Times must really be tough for some party-list organizations on the financial front. According to our sources, there is at least one party-list group out there that has been trying to raise campaign funds by victimizing oil firms.
How does it work? Well, according to one source who’s been on the receiving end of this particular activity, the modus operandi goes like this: The group—which shall remain unnamed, for now—would have some of its members gas up at a gasoline station of their target oil firm. After this, they would start spreading stories about alleged inaccuracies committed against their members and, by extension, the consuming public.
Then they would seek an audience with top officials of the oil firm involved, and—here’s the clincher—threaten to expose the alleged illegal activity to media.
During one such meeting with company executives, the officials of the party-list group indicated that, for a price, they could make the incident go away and just forget about the whole thing.
So who is this party-list group? Hint: their livelihood is tied directly to that of gasoline stations. Daxim L. Lucas
SM Prime Holdings chief finance officer Jeffrey Lim has recently been active in the affairs of SM Development Corp., leading to speculation that once SM property units were consolidated, he would be named as the new president of the residential property unit.
“He was requested to assist because we just wanted to understand each other. This has something to do with consolidation. We just wanted to look into the details,” SM Prime Hans Sy said in a press briefing. Lim affirmed he was “just helping” out for now, denying talks he has been seconded to become SMDC’s acting president. “We’ll know next week (during SMDC’s annual stockholders’ meeting) if it will be permanent,” Lim later told Biz Buzz.
Sy said the timetable for the consolidation would still be within the year but noted that studies were still ongoing. He acknowledged that there were concerns from some investors who had bought into SM Prime because of the pure shopping mall play on the prospective impact on the valuation of SM Prime. “That’s why we have to make sure that valuation is done very carefully,” adding he was confident that majority of SM Prime investors would consent to the transaction.
Lim added that this prospective consolidation would not drag down the valuation of any of the SM units involved. Apart from SMDC and SM Prime, he said the consolidation could also include Highlands Prime and the unlisted SM Land. Instead, he said this should be “value accretive.”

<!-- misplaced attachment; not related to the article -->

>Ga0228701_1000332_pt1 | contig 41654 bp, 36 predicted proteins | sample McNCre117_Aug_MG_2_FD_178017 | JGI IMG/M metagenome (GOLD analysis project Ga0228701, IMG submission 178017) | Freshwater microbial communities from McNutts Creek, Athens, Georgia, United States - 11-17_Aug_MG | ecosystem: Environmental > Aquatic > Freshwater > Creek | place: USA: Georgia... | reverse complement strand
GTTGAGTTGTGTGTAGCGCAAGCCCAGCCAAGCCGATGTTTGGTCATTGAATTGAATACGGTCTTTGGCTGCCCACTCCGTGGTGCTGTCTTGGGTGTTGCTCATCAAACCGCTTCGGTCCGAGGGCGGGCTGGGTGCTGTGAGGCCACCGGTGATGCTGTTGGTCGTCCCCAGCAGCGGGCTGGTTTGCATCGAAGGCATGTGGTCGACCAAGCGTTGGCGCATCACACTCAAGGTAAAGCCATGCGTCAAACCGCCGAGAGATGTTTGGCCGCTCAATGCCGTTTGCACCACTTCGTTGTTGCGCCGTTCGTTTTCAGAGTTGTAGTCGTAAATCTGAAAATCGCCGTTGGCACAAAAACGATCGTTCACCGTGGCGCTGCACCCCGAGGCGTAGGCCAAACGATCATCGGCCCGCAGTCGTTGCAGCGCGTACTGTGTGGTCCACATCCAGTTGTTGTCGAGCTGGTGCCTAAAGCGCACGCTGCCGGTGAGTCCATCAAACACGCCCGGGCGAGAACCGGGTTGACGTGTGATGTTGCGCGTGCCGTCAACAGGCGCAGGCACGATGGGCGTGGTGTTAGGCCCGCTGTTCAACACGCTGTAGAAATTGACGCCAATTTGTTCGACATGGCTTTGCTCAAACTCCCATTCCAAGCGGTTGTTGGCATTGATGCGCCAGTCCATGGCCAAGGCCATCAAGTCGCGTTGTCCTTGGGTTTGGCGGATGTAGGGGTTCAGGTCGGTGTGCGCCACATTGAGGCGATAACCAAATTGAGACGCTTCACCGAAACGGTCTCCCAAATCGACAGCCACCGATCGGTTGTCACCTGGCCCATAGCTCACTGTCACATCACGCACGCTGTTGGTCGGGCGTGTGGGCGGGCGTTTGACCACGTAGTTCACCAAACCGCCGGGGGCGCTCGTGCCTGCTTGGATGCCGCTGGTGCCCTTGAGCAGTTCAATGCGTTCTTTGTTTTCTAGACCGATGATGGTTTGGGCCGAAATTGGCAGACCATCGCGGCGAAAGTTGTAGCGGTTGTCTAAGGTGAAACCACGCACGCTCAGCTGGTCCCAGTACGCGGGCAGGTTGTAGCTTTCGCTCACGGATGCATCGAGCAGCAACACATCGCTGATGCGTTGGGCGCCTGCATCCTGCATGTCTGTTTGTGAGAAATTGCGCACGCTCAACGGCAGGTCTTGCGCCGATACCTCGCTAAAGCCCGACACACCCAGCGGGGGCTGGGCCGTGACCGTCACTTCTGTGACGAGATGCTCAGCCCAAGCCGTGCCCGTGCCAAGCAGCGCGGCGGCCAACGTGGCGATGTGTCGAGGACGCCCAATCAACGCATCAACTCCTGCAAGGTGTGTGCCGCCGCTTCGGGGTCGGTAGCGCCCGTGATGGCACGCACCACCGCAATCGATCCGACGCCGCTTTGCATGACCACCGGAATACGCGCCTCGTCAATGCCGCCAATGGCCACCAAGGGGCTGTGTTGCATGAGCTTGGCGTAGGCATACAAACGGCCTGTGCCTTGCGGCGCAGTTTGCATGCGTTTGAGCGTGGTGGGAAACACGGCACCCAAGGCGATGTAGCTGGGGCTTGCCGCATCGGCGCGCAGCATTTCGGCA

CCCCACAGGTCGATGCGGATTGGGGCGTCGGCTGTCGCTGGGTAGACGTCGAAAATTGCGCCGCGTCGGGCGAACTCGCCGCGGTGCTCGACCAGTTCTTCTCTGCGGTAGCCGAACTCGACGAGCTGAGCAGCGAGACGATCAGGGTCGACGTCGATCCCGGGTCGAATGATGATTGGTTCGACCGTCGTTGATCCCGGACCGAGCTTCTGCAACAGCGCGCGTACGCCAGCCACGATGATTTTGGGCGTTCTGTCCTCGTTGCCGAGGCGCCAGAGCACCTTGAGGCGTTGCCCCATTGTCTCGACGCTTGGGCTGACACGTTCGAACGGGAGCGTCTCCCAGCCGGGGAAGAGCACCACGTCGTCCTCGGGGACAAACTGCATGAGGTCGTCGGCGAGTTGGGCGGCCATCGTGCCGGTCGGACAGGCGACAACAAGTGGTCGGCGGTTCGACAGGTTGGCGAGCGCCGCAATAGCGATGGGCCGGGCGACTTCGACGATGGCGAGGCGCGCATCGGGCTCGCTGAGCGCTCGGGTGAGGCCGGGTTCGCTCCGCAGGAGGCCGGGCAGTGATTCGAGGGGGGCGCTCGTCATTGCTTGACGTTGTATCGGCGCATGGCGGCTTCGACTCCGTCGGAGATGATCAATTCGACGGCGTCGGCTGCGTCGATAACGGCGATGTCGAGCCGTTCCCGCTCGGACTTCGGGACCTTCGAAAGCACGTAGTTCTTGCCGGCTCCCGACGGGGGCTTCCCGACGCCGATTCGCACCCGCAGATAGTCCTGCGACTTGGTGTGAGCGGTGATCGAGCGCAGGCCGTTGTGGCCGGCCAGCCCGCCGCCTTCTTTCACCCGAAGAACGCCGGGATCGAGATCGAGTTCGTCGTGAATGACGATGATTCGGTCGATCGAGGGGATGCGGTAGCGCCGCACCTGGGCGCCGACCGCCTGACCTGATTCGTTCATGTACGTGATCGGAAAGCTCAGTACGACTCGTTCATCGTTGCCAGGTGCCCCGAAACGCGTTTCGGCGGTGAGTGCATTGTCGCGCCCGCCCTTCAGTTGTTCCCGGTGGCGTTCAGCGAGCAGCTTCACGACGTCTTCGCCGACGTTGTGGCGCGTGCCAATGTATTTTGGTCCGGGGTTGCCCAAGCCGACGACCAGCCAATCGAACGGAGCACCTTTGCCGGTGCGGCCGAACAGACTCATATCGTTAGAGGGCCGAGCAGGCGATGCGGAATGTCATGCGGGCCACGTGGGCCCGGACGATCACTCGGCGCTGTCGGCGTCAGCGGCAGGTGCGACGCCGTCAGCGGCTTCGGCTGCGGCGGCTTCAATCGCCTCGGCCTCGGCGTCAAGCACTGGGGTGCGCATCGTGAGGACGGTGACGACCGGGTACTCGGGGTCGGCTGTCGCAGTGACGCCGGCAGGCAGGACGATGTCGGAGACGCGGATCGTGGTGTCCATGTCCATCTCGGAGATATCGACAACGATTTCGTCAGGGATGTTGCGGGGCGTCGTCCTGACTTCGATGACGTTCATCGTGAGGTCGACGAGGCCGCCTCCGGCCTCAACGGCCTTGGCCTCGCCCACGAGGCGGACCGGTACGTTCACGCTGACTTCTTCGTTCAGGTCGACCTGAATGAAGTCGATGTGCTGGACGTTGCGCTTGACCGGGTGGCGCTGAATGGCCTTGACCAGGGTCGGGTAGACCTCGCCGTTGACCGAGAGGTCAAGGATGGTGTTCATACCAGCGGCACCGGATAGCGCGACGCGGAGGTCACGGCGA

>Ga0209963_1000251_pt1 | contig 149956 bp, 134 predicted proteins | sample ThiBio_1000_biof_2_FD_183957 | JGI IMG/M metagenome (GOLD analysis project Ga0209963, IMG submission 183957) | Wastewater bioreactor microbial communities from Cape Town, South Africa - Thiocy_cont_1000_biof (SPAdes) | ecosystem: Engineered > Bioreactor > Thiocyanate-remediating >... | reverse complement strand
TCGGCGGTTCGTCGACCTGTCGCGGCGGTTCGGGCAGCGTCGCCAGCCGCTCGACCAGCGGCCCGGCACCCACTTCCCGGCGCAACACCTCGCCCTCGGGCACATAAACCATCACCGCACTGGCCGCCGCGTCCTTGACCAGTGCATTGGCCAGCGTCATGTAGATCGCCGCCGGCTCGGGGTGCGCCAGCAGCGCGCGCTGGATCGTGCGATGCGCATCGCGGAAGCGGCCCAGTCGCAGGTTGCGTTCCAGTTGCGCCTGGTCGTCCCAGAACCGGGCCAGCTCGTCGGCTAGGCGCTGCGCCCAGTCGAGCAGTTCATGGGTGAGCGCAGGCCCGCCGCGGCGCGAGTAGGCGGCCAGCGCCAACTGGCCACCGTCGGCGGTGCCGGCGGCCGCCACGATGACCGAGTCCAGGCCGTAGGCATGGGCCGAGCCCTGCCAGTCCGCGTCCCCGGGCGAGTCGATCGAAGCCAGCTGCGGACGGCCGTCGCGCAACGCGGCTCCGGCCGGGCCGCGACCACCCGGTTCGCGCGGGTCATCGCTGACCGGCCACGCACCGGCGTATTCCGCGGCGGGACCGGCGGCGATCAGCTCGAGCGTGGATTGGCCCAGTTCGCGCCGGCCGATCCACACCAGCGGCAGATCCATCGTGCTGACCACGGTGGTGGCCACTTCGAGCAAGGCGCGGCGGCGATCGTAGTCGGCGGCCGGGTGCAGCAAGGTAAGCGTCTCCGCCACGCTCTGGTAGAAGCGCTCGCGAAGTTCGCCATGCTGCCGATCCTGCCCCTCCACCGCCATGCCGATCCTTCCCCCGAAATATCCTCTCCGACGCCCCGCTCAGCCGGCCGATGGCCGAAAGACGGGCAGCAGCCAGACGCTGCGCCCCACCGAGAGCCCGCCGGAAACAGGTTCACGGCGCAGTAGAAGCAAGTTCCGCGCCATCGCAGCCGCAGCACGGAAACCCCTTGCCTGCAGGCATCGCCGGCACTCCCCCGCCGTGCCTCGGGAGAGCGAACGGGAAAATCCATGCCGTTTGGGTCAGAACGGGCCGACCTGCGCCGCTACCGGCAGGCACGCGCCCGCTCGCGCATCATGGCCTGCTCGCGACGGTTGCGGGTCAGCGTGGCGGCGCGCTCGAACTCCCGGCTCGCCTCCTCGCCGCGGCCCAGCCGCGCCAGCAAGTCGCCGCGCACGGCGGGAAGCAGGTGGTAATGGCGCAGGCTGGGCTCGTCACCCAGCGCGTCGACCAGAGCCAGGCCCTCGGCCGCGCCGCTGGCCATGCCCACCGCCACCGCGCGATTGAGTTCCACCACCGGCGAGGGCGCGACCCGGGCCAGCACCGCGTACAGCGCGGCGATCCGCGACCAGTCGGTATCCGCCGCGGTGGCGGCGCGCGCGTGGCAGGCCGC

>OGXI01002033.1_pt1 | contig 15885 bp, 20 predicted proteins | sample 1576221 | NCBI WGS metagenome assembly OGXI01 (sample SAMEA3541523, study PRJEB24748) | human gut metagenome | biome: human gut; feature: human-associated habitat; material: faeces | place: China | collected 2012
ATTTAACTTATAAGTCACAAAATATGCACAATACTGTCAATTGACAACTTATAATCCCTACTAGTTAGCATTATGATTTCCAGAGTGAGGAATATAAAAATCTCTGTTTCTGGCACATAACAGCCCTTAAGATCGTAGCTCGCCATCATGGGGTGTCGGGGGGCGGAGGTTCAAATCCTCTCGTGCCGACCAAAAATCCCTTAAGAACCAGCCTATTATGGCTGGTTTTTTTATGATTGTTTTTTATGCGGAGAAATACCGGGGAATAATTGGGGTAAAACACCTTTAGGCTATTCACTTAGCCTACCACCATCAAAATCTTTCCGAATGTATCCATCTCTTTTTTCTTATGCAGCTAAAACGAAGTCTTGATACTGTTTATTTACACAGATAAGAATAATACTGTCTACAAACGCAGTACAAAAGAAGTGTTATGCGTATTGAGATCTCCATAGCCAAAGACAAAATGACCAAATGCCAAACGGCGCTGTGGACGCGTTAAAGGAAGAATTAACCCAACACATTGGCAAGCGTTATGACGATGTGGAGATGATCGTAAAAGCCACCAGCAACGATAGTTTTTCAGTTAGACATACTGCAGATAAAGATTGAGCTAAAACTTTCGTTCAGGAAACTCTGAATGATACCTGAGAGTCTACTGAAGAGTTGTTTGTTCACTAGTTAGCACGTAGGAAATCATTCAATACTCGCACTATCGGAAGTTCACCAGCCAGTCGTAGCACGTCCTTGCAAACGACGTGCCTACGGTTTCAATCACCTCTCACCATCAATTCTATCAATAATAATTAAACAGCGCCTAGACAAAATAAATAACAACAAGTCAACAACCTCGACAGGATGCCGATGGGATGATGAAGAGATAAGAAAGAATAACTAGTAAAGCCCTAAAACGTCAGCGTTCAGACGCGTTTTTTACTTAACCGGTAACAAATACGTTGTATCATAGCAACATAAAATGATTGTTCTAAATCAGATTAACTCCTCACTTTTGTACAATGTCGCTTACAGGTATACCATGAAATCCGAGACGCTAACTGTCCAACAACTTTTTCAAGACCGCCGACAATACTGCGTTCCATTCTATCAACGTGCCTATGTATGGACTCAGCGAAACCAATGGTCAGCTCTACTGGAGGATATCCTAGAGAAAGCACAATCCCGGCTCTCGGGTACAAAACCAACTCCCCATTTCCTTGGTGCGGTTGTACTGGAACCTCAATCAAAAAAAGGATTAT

“It should provide us the scale and develop real estate projects in the future,” Lim said. Doris C. Dumlao
Insurance giant Philamlife has a spanking new headquarters in Bonifacio Global City to compliment its iconic tower along Paseo de Roxas in Makati, but not everyone is cheering, it seems.
According to a source, the insurance firm’s agents have been complaining about the access (or lack of it) that agents are forced by management to endure.
In particular, our source was upset about the contrast between Philamlife’s new building in the ultra-modern Taguig City business and entertainment district and the insurance firm’s old head office along UN Avenue in Manila.
In the latter office, agents were supposedly allowed to transact business and interact with officers more or less freely. In the new Global City office, however, agents are allowed only until the ground floor lobby, we were told.
One agent, wanting to consult with officials in the underwriting department, managed to go up the fifth floor where the person she was supposed to talk to holds office. But the lobby guards were unaware that agents were not allowed to go past the lobby. So up the agent went and—viola—the guard she met upstairs was “horrified” to see her and sent the agent back down.
The agent ended up “waiting for hours” at the lobby for the right official to come by, to no avail.
Other complaints included one about a group of agents supposedly being slated for a tour of the new office, but being restricted to a meeting in the lobby instead. There were also complaints about agents’ queries to officials—via e-mail or phone—not getting appropriate and timely replies. Naturally, all this left some agents pining for the “good old days” under Philam chair Jose Cuisia Jr.
But all is not lost. New Philam president and CEO Rex Mendoza told Biz Buzz that he has been made aware of the issues and acknowledged that their security personnel needed more customer service training to focus on courtesy and sensitivity.
On the other hand, he said agents would also have to get used to the new scheme at Philam where agents would have access only to specific areas or departments where they needed to conduct their business (“a given for all modern buildings”).
“Hey, we just moved here a few weeks ago,” Mendoza said. “We have to improve on both ends.” Daxim L. Lucas
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